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Plate Tectonics

by: Em Dorothy

Plate Tectonics EEOS 120

Marketplace > EEOS 120 > Plate Tectonics
Em Dorothy

GPA 3.9
Intro to EEOS
Robert F. Chen

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About this Document

Covers Topics: Hypsographic Curves, Uniformitarianism, Explanation & Evidence of Plate Tectonics
Intro to EEOS
Robert F. Chen
Class Notes
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This 0 page Class Notes was uploaded by Em Dorothy on Friday November 20, 2015. The Class Notes belongs to EEOS 120 at a university taught by Robert F. Chen in Fall 2013. Since its upload, it has received 9 views.


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Date Created: 11/20/15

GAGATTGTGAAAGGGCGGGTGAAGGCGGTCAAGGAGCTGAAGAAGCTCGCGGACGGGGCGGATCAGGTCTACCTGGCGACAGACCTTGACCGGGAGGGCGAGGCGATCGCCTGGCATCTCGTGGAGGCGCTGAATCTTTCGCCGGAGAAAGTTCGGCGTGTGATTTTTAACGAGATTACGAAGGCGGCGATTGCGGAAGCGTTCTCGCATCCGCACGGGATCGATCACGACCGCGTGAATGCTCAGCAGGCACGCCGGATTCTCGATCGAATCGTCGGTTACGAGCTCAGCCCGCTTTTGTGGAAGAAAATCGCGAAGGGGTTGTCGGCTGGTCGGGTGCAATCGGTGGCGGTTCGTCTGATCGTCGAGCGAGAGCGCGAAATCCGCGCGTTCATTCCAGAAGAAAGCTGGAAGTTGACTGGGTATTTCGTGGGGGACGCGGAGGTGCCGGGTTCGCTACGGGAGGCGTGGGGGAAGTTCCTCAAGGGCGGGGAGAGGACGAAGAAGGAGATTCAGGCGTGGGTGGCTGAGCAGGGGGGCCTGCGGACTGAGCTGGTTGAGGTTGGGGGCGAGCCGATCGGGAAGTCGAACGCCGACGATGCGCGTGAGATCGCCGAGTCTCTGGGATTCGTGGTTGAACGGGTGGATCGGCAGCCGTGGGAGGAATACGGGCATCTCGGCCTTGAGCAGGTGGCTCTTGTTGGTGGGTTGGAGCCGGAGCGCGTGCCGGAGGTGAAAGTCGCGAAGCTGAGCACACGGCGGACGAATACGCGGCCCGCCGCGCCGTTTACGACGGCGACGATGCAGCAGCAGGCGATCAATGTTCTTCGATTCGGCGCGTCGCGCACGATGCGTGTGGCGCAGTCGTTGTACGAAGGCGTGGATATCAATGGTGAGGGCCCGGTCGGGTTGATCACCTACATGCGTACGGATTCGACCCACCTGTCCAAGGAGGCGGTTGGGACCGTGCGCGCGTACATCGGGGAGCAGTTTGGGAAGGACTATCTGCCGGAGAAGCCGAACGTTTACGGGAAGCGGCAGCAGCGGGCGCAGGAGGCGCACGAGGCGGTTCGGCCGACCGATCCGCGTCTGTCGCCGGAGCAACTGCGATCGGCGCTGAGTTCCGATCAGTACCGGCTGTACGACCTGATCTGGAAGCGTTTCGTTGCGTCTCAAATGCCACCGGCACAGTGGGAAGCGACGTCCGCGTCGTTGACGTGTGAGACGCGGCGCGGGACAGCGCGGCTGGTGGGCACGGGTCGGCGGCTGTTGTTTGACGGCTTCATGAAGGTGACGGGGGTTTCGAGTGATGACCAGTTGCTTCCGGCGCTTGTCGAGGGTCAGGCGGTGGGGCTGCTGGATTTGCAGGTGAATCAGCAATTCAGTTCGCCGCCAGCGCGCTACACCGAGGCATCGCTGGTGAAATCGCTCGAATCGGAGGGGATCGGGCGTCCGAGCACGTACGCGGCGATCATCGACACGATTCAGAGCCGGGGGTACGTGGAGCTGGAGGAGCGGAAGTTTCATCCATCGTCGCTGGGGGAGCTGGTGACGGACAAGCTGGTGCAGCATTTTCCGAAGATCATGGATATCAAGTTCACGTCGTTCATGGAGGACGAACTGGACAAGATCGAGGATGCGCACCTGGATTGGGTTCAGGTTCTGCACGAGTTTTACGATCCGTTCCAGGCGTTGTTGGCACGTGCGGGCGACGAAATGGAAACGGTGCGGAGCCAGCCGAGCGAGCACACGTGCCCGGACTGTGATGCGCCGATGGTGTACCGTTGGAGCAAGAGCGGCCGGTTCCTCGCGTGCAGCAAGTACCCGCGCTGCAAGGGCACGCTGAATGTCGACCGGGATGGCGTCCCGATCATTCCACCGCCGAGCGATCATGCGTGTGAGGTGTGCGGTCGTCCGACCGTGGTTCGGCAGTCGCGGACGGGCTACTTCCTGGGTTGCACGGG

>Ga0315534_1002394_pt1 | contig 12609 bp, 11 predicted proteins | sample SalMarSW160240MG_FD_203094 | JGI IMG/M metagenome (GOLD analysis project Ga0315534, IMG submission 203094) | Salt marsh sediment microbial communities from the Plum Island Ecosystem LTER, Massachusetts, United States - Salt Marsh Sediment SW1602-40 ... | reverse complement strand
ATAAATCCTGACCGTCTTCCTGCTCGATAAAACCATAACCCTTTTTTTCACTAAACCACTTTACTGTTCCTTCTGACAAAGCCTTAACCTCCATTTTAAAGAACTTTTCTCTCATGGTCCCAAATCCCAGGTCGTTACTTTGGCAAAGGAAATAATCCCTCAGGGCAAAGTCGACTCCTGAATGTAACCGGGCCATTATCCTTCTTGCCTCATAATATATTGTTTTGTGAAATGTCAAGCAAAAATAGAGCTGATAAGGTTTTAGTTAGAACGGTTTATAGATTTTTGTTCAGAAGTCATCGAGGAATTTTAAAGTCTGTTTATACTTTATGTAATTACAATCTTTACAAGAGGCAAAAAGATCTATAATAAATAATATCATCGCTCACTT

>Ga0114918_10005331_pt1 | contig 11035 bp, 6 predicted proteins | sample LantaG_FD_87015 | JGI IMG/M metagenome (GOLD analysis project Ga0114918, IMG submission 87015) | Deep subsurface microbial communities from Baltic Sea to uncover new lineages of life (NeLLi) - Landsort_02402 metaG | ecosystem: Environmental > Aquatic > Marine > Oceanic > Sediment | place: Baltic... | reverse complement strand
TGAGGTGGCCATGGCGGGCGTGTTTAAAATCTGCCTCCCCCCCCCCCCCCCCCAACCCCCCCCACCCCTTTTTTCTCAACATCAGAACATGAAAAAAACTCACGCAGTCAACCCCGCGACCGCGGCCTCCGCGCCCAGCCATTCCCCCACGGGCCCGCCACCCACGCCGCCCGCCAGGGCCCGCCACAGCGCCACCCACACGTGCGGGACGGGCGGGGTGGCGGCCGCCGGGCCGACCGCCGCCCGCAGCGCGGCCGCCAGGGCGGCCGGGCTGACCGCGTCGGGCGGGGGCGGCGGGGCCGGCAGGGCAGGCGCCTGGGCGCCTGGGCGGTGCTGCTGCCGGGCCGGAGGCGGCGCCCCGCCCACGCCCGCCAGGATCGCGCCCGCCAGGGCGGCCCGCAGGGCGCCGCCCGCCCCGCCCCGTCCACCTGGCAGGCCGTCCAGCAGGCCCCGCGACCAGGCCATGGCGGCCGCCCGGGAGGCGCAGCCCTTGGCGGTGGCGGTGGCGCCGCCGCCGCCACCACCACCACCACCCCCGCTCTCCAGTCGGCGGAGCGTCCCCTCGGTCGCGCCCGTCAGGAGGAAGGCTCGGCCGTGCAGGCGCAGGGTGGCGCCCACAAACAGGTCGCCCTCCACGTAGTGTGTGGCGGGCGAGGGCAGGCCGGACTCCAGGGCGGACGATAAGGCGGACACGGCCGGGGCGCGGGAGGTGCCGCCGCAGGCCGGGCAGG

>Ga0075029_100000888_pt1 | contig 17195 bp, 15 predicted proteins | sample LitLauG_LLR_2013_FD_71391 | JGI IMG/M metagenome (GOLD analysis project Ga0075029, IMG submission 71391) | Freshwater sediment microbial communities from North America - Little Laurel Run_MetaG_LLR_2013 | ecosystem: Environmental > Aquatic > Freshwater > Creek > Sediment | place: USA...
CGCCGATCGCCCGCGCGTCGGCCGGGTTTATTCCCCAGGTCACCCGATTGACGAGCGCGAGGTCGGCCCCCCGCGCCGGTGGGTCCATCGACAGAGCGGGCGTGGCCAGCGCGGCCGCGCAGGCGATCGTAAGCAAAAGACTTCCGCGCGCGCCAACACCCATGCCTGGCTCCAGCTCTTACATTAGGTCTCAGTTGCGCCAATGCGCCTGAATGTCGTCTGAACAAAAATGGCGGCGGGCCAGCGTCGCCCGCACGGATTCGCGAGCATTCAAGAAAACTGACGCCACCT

Plate Tectonics Last time we took a look at the formation of the earth and the interior of the earth and now we want to concentrate on the very surface of the Earth and explain its shape 1 Observations slide of earth from space Fig 29 A Earth is mostly covered in water sometimes called the blue Planet 708 earth under water Pacific52 Atlantic25 Indian20 Ice2 B Mountain ranges are long lines 1900global contraction hypothesiss1ide of ocean oorFig 2l3 C MidOcean Ridges Worldencircling Fracture zones are perpendicular to the ridge lines D Trenches are long lines E Seamounts and island chains Also in lines F Flat portions of earthocean bottom 30 of earth is 4000m sea level for continents continental shelves II Hypsographic Curve Depth vs earth39s area A Made possible by the Challenger expedition 18721876 crew of 243 6 scientists 68000 miles 492 soundingsl33 dredgings 362 hydgrographic stations T bottom sample net tows depth 4700 new spp third largest ship at the time wanted to know ocean bottom so they could lay telegraph cables thought there were a lot of fossils of past life 8195m Challenger Deep was deepest sounding annexed Christmas Island which was mined for phosphates and paid for it Debunked Thomas Huxley s Bathybius haekelii deep sea slime thought to be protoplasmic lifeit was CaSO4 precipitated from alcohol B BiModal Distribution Fig 214 Mt Everest8848 km Marianas11035 km 21 of Earth39s surface is near sealevel average land elevation is 840m average ocean depth is 3800m Average altitude of whole earth is 2430m Why bimodal distribution C Theories to explain observations 1 Erosion and precipitation tend towards sealevel In the past 15000 years agothe last ice age sealevel was about 120m lower because the ice caps trapped the water gt shelf break Will readjust for sealevel changedependent on how much water there is in the oceans 4000 m because two types of crust oating on the mantle Continental crust averages 800 m above sea level The difference in heights is determined by density 4800m Sea level depends on how much water there is ice ages 2 IsostasyTwo types of crust oating on the liquid mantle Like ice cubes the density of the crust determines where they will lie Continental crust 26728 gcm3 Oceanic crust is 30 gcm3 Mantle is 453 gcm3 liquid Core for comparison is 1072 gcm3 Seawater is 103 gcm3 Thus the continents have deep roots extending into the denser mantle GeoidAn equipotential gravity surface Spheroid with few anomalies Gravity is not greater at the top of a mountain than at the ocean We39ve explained the hypsographic curve how about processes how were the mountains built Contintental crust is 3560 km Oceanic crust is 410 km III Uniformitarianism Hutton late 18th century the present observable processes are sufficient to explain the geologic past IV Evidence for Plate Tectonics A Ring of Fire Pacific is bounded by ridges trenches rifts and active areasvolcanism and earthquake epicenters p140 p154 KennettLittle activity inside the plate B Magnetic Anomalies 1963Vine and Matthews Iron minerals such as magnetite are formed when basalt cools below 5500C the Curie Temp These are oriented with the Earth39s magnetic field 0 If you measure magnetic anomalies away from a spreading ridge you see reversing stripes every million years or so like a tape recorder Also from deep sea drilling falling iron minerals align themselves with the magnetic field as they settle These agree worldwide and with spreading center data V Plate tectonics A Plates 7 major plates 12 main plates p78 Thurman p132 Kennett Rigid undeformable thin in motion llO cmyr How fast do plates move OVine and Matthews 1963Northeast Pacific Juan de Fuca Can get a time scale of 125 cmyr OToday NASA has a program that uses lasers radio telescopes etc to measure plate motions to the fraction of a cm gtAtlantic moving at 15 cmyr Two types of crust can make up a plate Oldest crust is in North Pacific at 220 my most younger than 200my B Convection of the mantle C Plate Boundaries There are three types of plate boundaries 1 DivergentLike the Atlantic which opened 180 my p191 Kennett p38 Berger History of the Atlantic Just like Red Sea today Salt from evaporitesgtsalt diapirs and oil open and close yields Scottish Highlands and Appalachians Hydrothermal Vents found on the East Pacific Rise MidAtlantic Ridge Juan de Fuca spreading zone Galapagos 3000C water circulates through vents every 10 million years Chemosynthetic bacteria 2 ConvergentLike the Andes or the Himalyas Benioff Zoneearthquakes that tilt to 700km below continentAndesitic volcanoes occur above 100 km quakes Three types of convergent margin Lithosphere is rigid rock sphere including the crust and the upper mantle Asthenosphere is the plasic sphere of the mantle which can ow slowly OceanOcean Marianas Aleutians or Tonga OceanContinent Peru California of old ContinentContinent Himalayas Appalachians 3 TransformLike the San Andreas Here Baja California will be off Alaska in 200 my Arizona will be beach front property D Hot Spots are holes in the mantle that are stationary with respect to each other and to the African Plate Plate motions can be seen in them Hawaiian chainEmperor Seamount chain for instance shows the plate took and turn 40my agop164 Kennett Kure atoll 30my Oldest seamount65 my 00ther chains Cook austral Line Islands Marshall Islands Guadalupe all follow the same direction VI Mineral Resources Made in geological timescales of millions of years Used in decades Economic political ramifications of redistributing mineral resources VII Erosion Constantly battling mountain building to form landscape Increased due to human activity Hurts agriculture water clarity